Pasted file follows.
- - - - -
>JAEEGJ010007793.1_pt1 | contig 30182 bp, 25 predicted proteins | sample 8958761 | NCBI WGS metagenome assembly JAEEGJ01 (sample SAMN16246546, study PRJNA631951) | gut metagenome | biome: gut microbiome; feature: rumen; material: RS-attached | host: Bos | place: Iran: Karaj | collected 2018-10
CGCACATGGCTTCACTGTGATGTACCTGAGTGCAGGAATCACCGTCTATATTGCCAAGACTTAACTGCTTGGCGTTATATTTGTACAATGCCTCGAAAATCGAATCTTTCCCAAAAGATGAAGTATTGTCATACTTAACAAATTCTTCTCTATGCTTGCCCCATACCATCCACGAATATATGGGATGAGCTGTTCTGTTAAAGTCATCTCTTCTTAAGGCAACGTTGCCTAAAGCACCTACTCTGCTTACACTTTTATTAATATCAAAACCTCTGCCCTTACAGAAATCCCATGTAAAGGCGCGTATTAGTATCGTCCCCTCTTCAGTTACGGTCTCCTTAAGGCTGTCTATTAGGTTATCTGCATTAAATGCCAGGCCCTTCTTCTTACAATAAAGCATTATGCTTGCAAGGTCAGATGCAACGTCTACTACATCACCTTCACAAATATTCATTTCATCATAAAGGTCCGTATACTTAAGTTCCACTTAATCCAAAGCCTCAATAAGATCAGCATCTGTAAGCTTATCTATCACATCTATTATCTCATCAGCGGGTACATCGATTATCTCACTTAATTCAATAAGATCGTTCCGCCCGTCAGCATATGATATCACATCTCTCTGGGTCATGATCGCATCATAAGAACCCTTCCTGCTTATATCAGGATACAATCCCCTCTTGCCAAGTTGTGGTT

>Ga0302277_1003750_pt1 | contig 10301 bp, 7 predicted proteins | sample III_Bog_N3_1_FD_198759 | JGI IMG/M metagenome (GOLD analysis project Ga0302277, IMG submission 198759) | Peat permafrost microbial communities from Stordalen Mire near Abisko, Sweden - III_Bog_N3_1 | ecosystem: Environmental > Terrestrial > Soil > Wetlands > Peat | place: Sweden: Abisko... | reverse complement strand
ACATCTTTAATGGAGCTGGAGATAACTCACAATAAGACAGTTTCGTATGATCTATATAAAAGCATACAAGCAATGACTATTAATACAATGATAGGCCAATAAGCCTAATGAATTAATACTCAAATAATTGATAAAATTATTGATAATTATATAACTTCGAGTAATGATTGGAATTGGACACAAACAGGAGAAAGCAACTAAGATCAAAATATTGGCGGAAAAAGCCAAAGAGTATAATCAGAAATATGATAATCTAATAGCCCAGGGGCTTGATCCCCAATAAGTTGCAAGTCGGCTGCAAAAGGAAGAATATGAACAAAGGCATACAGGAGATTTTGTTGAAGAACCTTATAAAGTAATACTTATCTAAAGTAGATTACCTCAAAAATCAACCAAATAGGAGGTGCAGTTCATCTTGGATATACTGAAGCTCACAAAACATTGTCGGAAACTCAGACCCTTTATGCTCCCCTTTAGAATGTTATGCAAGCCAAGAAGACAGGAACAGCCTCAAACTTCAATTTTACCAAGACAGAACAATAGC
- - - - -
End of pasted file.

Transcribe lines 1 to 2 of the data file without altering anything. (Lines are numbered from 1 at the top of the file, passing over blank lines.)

>JAEEGJ010007793.1_pt1 | contig 30182 bp, 25 predicted proteins | sample 8958761 | NCBI WGS metagenome assembly JAEEGJ01 (sample SAMN16246546, study PRJNA631951) | gut metagenome | biome: gut microbiome; feature: rumen; material: RS-attached | host: Bos | place: Iran: Karaj | collected 2018-10
CGCACATGGCTTCACTGTGATGTACCTGAGTGCAGGAATCACCGTCTATATTGCCAAGACTTAACTGCTTGGCGTTATATTTGTACAATGCCTCGAAAATCGAATCTTTCCCAAAAGATGAAGTATTGTCATACTTAACAAATTCTTCTCTATGCTTGCCCCATACCATCCACGAATATATGGGATGAGCTGTTCTGTTAAAGTCATCTCTTCTTAAGGCAACGTTGCCTAAAGCACCTACTCTGCTTACACTTTTATTAATATCAAAACCTCTGCCCTTACAGAAATCCCATGTAAAGGCGCGTATTAGTATCGTCCCCTCTTCAGTTACGGTCTCCTTAAGGCTGTCTATTAGGTTATCTGCATTAAATGCCAGGCCCTTCTTCTTACAATAAAGCATTATGCTTGCAAGGTCAGATGCAACGTCTACTACATCACCTTCACAAATATTCATTTCATCATAAAGGTCCGTATACTTAAGTTCCACTTAATCCAAAGCCTCAATAAGATCAGCATCTGTAAGCTTATCTATCACATCTATTATCTCATCAGCGGGTACATCGATTATCTCACTTAATTCAATAAGATCGTTCCGCCCGTCAGCATATGATATCACATCTCTCTGGGTCATGATCGCATCATAAGAACCCTTCCTGCTTATATCAGGATACAATCCCCTCTTGCCAAGTTGTGGTT